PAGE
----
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article imageMexican country music: Interview with bandleader Gaspar Madrigal Special

By Adrian Peel     Oct 22, 2015 in Music
Hermosillo - The songwriter, guitarist, vocalist, musical director and driving force behind top Mexican country collective Forasteros Country Band filled Digital Journal in on what he's been up to lately and also discussed the state of country music in his homeland.
Country music is not widely liked in Mexico, although its popularity is increasing - particularly in the states along the US border - thanks to artists like Forasteros Country Band (previously Los Forajidos and also referred to as Los Forasteros), 8 Segundos, Lico y La Barra 9 and Tom Jones, acts who deliver the majority of their output in Spanish.
Hailing from Hermosillo, the capital of the vast northwestern state of Sonora, 38-year-old musician Gaspar Madrigal, known to friends and family as "Gaspior," has been heavily involved in country music for nearly 20 years.
His band are an experienced, well-rehearsed and highly active six-piece who have entertained crowds all over Mexico, including the states San Luis Potosi, Chihuahua, Zacatecas, Durango and Jalisco.
"We have a CD coming out called Perder o Ganar (lose or win)," says Gaspar, commenting on the group's activities at the present time, "and it will be all our own songs. Also we recorded one of the concerts we did back in March in Hermosillo and that will be released on DVD.
"Throughout the year we've been touring and doing shows and in November we'll be doing a gig with Mark Mulligan, a friend of ours from the United States who does beach-friendly country, kind of like Jimmy Buffett.
"We're doing a concert together called 6.5 Mexicans - Country on the Beach and we're also hoping to do a live album and a DVD with Mark to release in 2016. Mark Mulligan really loves Mexico, especially our beaches, and we've become great friends."
Although he likes traditional Mexican music too, Gaspar has probably been more influenced by the likes of George Strait, Hank Jr., Dwight Yoakam, Waylon Jennings, Merle Haggard, Brad Paisley and Alan Jackson, and even plays the steel guitar.
He took up one of the instruments most closely associated with country music in 2003, making him something of a rarity south of the border. I wondered whether the people of Sonora shared his passion for the music.
"Only a specific section of the general public do," he replies. "Since Los Forasteros came on the scene, it's started to become more popular in Sonora. It's always existed here, but we've helped take it a little bit further over the last few years.
"Now there are six different country bands in Sonora and one of them is a bluegrass act called Bandolero Bluegrass. They are the first Mexican bluegrass band."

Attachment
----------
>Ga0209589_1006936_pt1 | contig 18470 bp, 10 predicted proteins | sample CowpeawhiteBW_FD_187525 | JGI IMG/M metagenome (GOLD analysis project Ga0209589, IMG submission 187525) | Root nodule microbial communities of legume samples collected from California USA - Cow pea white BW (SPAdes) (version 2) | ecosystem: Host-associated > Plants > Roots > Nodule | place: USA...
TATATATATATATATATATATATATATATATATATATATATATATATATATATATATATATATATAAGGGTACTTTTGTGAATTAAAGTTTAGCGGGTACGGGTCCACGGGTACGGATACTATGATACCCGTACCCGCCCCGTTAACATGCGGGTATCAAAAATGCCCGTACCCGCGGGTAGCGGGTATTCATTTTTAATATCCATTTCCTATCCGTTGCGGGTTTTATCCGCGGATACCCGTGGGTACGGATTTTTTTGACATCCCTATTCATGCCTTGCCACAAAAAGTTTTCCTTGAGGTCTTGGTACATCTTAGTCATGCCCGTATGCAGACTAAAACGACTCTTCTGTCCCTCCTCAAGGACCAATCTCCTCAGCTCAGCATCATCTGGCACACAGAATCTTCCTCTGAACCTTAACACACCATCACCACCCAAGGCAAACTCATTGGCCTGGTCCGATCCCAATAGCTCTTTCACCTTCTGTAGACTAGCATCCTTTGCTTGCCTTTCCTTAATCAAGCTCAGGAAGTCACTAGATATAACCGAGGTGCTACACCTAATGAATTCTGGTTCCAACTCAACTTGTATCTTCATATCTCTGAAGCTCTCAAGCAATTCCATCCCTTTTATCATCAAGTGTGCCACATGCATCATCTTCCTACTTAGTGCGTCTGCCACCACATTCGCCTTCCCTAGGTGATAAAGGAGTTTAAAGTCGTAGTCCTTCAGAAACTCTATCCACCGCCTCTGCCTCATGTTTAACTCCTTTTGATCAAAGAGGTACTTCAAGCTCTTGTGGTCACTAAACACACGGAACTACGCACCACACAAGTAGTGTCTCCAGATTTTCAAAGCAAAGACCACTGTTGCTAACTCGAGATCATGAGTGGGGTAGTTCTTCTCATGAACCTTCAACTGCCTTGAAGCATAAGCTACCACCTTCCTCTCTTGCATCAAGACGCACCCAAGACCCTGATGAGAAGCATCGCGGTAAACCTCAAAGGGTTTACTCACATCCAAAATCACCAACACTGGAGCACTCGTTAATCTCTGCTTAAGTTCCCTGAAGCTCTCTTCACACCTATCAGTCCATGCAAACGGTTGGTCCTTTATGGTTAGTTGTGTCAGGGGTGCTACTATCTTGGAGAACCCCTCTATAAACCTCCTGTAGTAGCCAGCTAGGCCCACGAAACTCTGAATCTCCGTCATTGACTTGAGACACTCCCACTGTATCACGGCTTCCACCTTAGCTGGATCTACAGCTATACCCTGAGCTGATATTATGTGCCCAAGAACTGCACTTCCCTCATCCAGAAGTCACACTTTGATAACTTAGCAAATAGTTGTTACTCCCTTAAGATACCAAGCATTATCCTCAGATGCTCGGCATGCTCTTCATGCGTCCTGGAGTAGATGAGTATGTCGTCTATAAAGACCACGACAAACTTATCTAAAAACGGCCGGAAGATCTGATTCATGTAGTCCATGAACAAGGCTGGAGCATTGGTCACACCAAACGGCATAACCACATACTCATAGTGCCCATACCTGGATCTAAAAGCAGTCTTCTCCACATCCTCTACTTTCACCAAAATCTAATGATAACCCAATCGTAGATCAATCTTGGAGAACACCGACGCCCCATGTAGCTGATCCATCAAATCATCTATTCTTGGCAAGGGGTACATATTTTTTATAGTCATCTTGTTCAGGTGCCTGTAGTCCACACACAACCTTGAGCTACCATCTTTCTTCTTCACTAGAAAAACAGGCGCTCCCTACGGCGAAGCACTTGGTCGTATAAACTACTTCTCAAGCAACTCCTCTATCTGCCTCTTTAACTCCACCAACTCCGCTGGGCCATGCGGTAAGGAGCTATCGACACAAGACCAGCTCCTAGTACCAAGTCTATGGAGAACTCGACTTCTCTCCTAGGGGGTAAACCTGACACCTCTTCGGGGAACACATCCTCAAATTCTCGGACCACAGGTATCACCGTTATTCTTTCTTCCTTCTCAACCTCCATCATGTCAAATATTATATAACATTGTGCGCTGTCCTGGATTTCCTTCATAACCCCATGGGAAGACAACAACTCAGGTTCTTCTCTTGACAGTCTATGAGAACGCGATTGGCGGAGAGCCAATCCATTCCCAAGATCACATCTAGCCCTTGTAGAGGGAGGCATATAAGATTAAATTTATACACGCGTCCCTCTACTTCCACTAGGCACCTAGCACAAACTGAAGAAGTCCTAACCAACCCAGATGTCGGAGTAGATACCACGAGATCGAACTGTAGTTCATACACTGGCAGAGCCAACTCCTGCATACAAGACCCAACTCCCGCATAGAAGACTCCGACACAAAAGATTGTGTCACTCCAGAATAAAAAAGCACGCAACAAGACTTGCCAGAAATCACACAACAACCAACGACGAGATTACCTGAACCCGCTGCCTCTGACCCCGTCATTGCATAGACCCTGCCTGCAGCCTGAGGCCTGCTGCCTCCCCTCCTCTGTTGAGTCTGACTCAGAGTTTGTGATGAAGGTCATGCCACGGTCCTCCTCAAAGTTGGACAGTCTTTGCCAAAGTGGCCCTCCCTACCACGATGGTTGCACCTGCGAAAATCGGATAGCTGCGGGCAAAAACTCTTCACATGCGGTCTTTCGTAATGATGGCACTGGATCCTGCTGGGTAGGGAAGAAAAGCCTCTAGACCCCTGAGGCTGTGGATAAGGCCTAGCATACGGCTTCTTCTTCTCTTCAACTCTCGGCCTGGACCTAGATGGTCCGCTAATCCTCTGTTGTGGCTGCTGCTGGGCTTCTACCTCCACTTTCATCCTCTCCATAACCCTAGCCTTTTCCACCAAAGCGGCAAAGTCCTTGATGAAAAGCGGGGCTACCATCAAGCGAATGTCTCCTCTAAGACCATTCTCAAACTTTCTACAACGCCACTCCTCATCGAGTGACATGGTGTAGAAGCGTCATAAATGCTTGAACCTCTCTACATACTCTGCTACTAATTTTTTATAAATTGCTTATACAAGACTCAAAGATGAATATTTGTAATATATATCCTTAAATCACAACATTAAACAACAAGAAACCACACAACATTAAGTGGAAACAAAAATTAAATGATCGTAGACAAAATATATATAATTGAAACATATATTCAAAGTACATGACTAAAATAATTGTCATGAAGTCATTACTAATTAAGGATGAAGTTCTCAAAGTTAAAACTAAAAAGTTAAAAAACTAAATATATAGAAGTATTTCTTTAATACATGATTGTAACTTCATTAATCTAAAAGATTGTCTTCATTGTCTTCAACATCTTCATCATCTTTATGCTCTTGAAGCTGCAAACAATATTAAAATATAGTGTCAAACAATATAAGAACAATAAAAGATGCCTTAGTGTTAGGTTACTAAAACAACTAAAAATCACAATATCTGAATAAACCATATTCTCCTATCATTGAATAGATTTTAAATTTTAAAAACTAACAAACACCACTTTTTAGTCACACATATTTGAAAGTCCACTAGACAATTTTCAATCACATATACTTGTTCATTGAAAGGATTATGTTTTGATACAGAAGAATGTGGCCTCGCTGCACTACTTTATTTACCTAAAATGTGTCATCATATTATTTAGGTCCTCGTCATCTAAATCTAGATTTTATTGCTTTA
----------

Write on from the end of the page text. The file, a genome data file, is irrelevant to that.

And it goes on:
Los Forasteros
Los Forasteros
Gaspior Madrigal
Mexicans are often quick to dismiss country music, yet scores of people enthusiastically line up to dance to Caballo Dorado's "No Rompas Mas Mi Pobre Corazon" ("Achy Breaky Heart" in Spanish) whenever it's played at a party or social event - which is often.
The multi-instrumentalist laughs at this observation. "Yes, some people say they don't like it, but it's probably because they don't know that much about it... Country music can be very upbeat and cheerful and it's very easy to dance to. I'm sure they like it; they're just not as familiar with it as they are with other genres."
Despite his busy schedule, Gaspar also works as a radiology technician. "I enjoy both jobs," he insists, when asked if he would prefer to pursue his artistic ambitions on a full-time basis, "because my job doesn't get in the way of my music. I work on my music in the evenings and at weekends and my job at the hospital is in the mornings from Monday to Friday."
The Band s Logo
The Band's Logo
Gaspior Madrigal
As demonstrated in the video below, Forasteros Country Band are a supremely talented outfit, fully comfortable with performing excellent Spanish-language versions of bona fide country classics such as "Much Too Young (To Feel This Damn Old)," "Little Bitty" and "Amarillo by Morning."
"Any time we do a cover we try and do it justice," explains this genuine disciple of country music. "We do our best to ensure that we do a good job and whenever we decide to do a song that isn't one of ours and it's not turning out as well as we'd hoped, we prefer not to do it."
Leaving aside the covers, if the group's principal songwriter was introducing someone to the music of Los Forasteros for the first time, which of his self-penned tunes would he suggest they listen to in order to get a flavour of what the band are all about?
Gaspar muses, "I'd say 'Quiero Decirte,' 'Harto de estar Harto,' 'Perder o Ganar,' 'Vaquero Aferrado' and 'Entre Una Falda, Una Botella y Unos Besos de Alcohol'..."
Over the years, Johnny Rodriguez, Freddy Fender and Rick Treviño, among others, have all enjoyed considerable success singing country songs in English and in Spanish. Does Señor Madrigal think that one day songs performed entirely in Spanish might have a place in Nashville?
"I think so, but whoever does it would have to work really hard on the quality of their music - and on their production - in order to reach that level, as they would be competing with internationally renowned artists. But I think it's possible because there is a lot of quality here in Mexico."
For more information on Forasteros Country Band, visit their official Facebook page.
More about gaspior madrigal, los forasteros, Country music, mark mulligan, Jimmy buffett
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